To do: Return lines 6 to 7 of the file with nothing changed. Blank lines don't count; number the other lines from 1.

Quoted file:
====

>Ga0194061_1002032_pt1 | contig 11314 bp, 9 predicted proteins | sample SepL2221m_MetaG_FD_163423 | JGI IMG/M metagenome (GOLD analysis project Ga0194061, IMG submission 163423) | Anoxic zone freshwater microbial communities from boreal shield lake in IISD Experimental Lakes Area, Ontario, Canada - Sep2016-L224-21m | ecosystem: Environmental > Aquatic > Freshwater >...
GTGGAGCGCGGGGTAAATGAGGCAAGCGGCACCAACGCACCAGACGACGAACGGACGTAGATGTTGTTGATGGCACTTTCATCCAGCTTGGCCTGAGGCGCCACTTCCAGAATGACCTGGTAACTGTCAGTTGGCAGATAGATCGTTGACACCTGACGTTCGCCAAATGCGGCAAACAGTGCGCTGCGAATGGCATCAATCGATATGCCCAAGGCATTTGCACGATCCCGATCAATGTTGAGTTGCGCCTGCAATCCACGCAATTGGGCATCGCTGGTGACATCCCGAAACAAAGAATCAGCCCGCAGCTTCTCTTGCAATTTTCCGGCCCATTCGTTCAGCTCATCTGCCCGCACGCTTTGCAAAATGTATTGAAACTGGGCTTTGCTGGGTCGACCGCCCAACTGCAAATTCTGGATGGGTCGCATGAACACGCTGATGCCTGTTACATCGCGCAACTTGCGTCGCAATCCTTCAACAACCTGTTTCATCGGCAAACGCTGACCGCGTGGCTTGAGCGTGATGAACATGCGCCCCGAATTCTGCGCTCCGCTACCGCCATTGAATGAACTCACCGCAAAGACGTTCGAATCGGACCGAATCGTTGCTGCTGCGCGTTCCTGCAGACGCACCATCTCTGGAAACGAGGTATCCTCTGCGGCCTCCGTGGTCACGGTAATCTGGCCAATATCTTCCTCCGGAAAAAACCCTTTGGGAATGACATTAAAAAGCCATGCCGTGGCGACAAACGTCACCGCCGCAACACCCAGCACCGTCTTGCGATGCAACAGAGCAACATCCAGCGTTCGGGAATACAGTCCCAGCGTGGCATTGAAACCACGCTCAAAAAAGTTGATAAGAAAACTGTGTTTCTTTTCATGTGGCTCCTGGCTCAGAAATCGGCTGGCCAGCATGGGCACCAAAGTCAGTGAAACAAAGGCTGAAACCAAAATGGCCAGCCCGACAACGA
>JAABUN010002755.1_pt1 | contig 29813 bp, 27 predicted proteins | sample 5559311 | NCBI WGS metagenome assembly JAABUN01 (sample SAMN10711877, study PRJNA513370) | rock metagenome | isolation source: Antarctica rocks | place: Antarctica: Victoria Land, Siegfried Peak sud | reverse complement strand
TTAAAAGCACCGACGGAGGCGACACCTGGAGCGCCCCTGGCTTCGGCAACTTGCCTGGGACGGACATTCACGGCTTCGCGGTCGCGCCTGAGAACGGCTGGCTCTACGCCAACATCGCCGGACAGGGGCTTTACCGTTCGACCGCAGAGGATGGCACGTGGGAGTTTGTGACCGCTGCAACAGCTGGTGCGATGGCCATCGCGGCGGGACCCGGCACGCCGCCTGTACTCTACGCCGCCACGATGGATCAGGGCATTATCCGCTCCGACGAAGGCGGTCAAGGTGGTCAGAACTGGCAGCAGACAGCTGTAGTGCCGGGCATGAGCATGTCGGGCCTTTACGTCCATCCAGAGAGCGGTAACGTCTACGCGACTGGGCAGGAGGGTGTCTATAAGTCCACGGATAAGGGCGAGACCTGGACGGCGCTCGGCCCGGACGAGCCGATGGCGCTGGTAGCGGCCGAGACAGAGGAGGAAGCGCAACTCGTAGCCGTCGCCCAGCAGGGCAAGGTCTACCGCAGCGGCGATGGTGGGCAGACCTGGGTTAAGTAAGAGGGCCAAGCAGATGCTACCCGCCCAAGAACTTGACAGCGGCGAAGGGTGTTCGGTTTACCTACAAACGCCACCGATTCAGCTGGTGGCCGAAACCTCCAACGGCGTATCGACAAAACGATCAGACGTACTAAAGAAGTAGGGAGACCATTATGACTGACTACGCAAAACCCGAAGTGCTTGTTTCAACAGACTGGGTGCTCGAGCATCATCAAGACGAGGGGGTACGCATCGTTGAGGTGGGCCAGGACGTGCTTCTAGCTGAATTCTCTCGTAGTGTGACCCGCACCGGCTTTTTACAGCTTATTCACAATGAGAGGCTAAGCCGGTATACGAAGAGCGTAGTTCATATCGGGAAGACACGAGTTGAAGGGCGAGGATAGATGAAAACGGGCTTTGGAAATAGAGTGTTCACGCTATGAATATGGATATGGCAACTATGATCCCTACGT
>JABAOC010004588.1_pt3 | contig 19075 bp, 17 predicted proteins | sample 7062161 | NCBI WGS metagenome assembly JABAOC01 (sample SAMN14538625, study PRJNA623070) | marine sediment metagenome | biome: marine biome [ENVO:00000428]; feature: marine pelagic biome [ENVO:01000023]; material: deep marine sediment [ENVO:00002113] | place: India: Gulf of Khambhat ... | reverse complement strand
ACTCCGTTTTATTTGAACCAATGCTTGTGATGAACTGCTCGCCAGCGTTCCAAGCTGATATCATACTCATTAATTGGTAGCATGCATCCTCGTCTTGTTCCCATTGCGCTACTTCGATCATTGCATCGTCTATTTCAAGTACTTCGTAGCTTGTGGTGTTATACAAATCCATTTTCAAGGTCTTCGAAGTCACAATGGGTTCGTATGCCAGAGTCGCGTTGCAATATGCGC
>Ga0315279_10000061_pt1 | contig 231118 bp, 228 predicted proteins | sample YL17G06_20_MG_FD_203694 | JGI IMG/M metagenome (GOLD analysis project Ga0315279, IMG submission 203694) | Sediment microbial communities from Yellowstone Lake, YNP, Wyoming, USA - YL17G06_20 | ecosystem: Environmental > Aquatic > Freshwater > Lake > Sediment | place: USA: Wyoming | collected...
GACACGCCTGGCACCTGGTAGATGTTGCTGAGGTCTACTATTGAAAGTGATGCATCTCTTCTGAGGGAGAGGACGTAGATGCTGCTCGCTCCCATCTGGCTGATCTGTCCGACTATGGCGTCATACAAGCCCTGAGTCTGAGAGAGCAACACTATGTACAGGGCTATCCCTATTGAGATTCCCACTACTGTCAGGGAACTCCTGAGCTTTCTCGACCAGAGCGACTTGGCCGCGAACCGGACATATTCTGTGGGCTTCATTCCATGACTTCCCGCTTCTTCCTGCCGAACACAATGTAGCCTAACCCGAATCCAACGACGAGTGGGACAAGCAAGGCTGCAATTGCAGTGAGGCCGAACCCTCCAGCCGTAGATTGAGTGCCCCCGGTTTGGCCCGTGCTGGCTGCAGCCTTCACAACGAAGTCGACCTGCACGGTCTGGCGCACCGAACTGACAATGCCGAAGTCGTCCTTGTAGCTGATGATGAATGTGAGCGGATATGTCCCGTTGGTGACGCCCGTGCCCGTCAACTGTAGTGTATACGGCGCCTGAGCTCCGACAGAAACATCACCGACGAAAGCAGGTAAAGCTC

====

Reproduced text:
ACTCCGTTTTATTTGAACCAATGCTTGTGATGAACTGCTCGCCAGCGTTCCAAGCTGATATCATACTCATTAATTGGTAGCATGCATCCTCGTCTTGTTCCCATTGCGCTACTTCGATCATTGCATCGTCTATTTCAAGTACTTCGTAGCTTGTGGTGTTATACAAATCCATTTTCAAGGTCTTCGAAGTCACAATGGGTTCGTATGCCAGAGTCGCGTTGCAATATGCGC
>Ga0315279_10000061_pt1 | contig 231118 bp, 228 predicted proteins | sample YL17G06_20_MG_FD_203694 | JGI IMG/M metagenome (GOLD analysis project Ga0315279, IMG submission 203694) | Sediment microbial communities from Yellowstone Lake, YNP, Wyoming, USA - YL17G06_20 | ecosystem: Environmental > Aquatic > Freshwater > Lake > Sediment | place: USA: Wyoming | collected...